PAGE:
Gun control advocates (politicians in particular) love the idea of smart guns, and the question you should ask yourself is “why?” The answer is that smart guns open up all kinds of new possibilities to restrict people’s right to keep and bear arms. If people are forced to purchase smart guns, like in the case of New Jersey, that will mean fewer guns on the market, fewer people will have access to them, and the technology will absolutely lead to registration, whether we are told about it or not.

Think about this for a second – RFID can easily be tracked, not to mention that who knows what’s actually going on inside the watch/gun. Do you really think it’s much of a stretch to say that not only will the government know the who/what/when/where of the smart guns on the market, but that they won’t have a way of turning them all off? If you think my tinfoil hat is fitted too tightly, maybe you need to come back to reality.

“Smart” guns are a lot like “affordable” healthcare – anything but. Not only are they a really bad idea, but if we allow the politicians to force them on us, the consequences could be dire indeed.

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11 Responses to Smart Guns Are Here

  1. Adrian D. February 21, 2014 at 11:25 am #

    Looks like a disaster waiting to happen. I can see the abilty to disarm someone with one of these guns jusy around the corner.

    • Mike February 21, 2014 at 11:44 am #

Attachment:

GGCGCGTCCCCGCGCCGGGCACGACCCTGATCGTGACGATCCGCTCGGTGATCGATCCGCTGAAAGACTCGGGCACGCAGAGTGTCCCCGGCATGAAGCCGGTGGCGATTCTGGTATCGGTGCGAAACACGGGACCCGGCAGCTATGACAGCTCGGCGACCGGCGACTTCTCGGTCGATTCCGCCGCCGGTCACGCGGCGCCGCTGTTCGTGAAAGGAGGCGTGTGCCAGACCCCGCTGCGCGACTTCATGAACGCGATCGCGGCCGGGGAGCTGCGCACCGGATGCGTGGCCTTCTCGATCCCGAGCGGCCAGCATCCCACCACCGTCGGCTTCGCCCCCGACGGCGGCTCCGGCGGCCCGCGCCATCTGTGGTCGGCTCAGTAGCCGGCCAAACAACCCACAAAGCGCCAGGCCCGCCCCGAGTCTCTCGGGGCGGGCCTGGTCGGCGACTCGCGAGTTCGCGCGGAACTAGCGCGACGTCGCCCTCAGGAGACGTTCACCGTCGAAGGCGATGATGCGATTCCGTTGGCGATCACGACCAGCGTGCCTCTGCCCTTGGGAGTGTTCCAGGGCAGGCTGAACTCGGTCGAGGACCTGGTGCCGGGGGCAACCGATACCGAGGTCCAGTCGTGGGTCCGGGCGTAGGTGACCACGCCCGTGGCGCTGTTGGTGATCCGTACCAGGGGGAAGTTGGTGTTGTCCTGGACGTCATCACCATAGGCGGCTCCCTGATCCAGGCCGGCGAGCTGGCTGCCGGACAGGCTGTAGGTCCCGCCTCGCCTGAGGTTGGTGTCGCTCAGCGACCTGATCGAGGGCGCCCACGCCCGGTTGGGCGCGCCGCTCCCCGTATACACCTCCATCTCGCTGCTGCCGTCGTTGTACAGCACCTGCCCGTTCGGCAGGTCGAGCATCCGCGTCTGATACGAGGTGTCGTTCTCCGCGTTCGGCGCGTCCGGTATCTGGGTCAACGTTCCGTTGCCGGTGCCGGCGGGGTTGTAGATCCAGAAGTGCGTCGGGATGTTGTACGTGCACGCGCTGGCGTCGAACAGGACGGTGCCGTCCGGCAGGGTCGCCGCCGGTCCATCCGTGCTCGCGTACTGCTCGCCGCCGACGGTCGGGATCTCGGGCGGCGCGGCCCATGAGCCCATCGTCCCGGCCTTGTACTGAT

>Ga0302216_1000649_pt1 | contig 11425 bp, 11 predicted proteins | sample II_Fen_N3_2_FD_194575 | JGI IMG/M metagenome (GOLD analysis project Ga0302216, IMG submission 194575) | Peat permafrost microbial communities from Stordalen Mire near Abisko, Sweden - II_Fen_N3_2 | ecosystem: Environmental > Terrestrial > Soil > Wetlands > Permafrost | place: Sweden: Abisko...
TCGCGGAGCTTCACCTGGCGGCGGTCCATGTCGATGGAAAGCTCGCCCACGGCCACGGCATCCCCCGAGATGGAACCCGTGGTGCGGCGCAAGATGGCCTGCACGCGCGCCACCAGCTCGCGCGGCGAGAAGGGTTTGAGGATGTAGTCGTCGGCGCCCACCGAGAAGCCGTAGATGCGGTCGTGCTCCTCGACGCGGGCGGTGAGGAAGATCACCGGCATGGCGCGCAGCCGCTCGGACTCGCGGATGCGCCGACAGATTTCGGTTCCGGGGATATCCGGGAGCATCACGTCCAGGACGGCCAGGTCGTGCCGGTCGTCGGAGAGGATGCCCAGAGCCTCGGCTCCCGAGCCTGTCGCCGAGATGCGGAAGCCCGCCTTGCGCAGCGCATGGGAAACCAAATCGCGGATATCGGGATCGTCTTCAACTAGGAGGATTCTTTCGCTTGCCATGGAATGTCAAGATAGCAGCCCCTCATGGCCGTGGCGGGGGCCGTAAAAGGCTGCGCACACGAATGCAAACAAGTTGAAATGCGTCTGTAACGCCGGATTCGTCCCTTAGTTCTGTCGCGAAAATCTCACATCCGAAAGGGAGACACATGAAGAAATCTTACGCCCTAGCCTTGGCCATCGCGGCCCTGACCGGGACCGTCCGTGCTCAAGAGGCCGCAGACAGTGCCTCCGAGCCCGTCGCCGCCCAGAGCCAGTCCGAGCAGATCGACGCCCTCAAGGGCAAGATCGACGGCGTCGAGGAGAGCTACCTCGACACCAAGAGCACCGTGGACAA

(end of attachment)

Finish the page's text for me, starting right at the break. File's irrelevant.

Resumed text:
Yep. The question is, will the politicians try to enact laws forcing existing guns to be retrofitted?

      • Brandon February 21, 2014 at 12:36 pm #

        If they can get away with it, yes.

  2. Jake February 21, 2014 at 11:29 am #

    Great article, 100% agreed. This push is about registration, and with this bullshit technology, they won’t even need confiscation, they’ll just turn the “smart” guns off remotely.

  3. Reginald February 21, 2014 at 11:44 am #

    We need to take a few stars off the flag. The socialist state of California needs to go it alone without my tax dollars.

  4. Steve February 21, 2014 at 11:48 am #

    Your thoughts are spot-on. I am appalled at the huge anti-gun push and the lack of respect for the Rule of Law in this country. It is way too far out of hand. Your assertion that “smart” guns will lead to registration is an accurate one, in my assessment. It will give gun-grabbing legislators the ability to completely wipe out the Second Amendment. Anyone who cares about the Rule of Law under our Constitution must take a stand, using the process and our legislators to get it done. Ensure you talk to anyone who will listen and wake the sheep up.

  5. Dan Kidder February 21, 2014 at 12:14 pm #

    If these are such a good idea, I suggest arming all of our police with them first.

  6. Daniel February 21, 2014 at 12:31 pm #

    I’d never buy one. That being said, I am sure some ingenious hacker will figure out a way to disable and bypass the electronic “smart” aspect of the firearm and when that happens this silly nonsense will pass. Hopefully.

  7. Zach February 21, 2014 at 12:44 pm #

    This kind of makes me think of the whole “smart” cars thing. Or a used car dealership with the word “honest” in the name. Anytime somebody has to precede an idea with a positive adjective like that, the idea is usually the exact opposite of the positive adjective.

  8. dgdimick February 21, 2014 at 4:03 pm #

    Wonder if putting the gun in a microwave will disable the RFID circuit the same way you can with your Passport. If I owned one, I’ll NEVER buy one, I know I’d store the watch right next to the gun, same as you do with ammo.

  9. dwb February 23, 2014 at 11:19 am #

    the real problem is that smart gun technology wont actually do anything to address gun violence….or at least so says the *anti* gun Violence Policy Center:

    http://www.vpc.org/fact_sht/Smart%20Gun%202013.pdf